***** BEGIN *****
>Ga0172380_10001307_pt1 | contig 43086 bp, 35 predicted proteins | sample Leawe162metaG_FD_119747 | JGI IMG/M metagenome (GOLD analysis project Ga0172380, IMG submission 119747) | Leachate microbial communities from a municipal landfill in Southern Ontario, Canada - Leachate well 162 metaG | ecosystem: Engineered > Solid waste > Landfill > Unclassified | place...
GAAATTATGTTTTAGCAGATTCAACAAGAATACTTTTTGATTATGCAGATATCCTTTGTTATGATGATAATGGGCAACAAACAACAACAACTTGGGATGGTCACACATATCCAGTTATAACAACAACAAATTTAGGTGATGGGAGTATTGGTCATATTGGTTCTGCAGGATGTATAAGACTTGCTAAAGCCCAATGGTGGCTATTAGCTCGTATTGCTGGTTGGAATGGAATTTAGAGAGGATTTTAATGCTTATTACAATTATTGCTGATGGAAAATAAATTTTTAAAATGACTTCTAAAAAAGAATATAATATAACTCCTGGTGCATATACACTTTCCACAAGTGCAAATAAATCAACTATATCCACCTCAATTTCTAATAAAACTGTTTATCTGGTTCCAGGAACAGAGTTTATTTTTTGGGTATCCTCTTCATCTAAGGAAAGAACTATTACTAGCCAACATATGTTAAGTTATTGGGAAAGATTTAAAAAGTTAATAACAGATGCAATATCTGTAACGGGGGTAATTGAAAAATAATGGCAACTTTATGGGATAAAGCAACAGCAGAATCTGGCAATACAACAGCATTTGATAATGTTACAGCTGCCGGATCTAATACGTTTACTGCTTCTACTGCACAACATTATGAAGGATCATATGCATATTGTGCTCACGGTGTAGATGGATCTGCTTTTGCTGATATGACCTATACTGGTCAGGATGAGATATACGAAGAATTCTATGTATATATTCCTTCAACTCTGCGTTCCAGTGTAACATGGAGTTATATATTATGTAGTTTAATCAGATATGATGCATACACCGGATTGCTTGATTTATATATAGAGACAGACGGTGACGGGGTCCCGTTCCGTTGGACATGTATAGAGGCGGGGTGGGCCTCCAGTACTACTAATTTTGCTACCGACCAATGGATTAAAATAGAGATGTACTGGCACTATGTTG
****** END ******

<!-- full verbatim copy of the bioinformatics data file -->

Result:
>Ga0172380_10001307_pt1 | contig 43086 bp, 35 predicted proteins | sample Leawe162metaG_FD_119747 | JGI IMG/M metagenome (GOLD analysis project Ga0172380, IMG submission 119747) | Leachate microbial communities from a municipal landfill in Southern Ontario, Canada - Leachate well 162 metaG | ecosystem: Engineered > Solid waste > Landfill > Unclassified | place...
GAAATTATGTTTTAGCAGATTCAACAAGAATACTTTTTGATTATGCAGATATCCTTTGTTATGATGATAATGGGCAACAAACAACAACAACTTGGGATGGTCACACATATCCAGTTATAACAACAACAAATTTAGGTGATGGGAGTATTGGTCATATTGGTTCTGCAGGATGTATAAGACTTGCTAAAGCCCAATGGTGGCTATTAGCTCGTATTGCTGGTTGGAATGGAATTTAGAGAGGATTTTAATGCTTATTACAATTATTGCTGATGGAAAATAAATTTTTAAAATGACTTCTAAAAAAGAATATAATATAACTCCTGGTGCATATACACTTTCCACAAGTGCAAATAAATCAACTATATCCACCTCAATTTCTAATAAAACTGTTTATCTGGTTCCAGGAACAGAGTTTATTTTTTGGGTATCCTCTTCATCTAAGGAAAGAACTATTACTAGCCAACATATGTTAAGTTATTGGGAAAGATTTAAAAAGTTAATAACAGATGCAATATCTGTAACGGGGGTAATTGAAAAATAATGGCAACTTTATGGGATAAAGCAACAGCAGAATCTGGCAATACAACAGCATTTGATAATGTTACAGCTGCCGGATCTAATACGTTTACTGCTTCTACTGCACAACATTATGAAGGATCATATGCATATTGTGCTCACGGTGTAGATGGATCTGCTTTTGCTGATATGACCTATACTGGTCAGGATGAGATATACGAAGAATTCTATGTATATATTCCTTCAACTCTGCGTTCCAGTGTAACATGGAGTTATATATTATGTAGTTTAATCAGATATGATGCATACACCGGATTGCTTGATTTATATATAGAGACAGACGGTGACGGGGTCCCGTTCCGTTGGACATGTATAGAGGCGGGGTGGGCCTCCAGTACTACTAATTTTGCTACCGACCAATGGATTAAAATAGAGATGTACTGGCACTATGTTG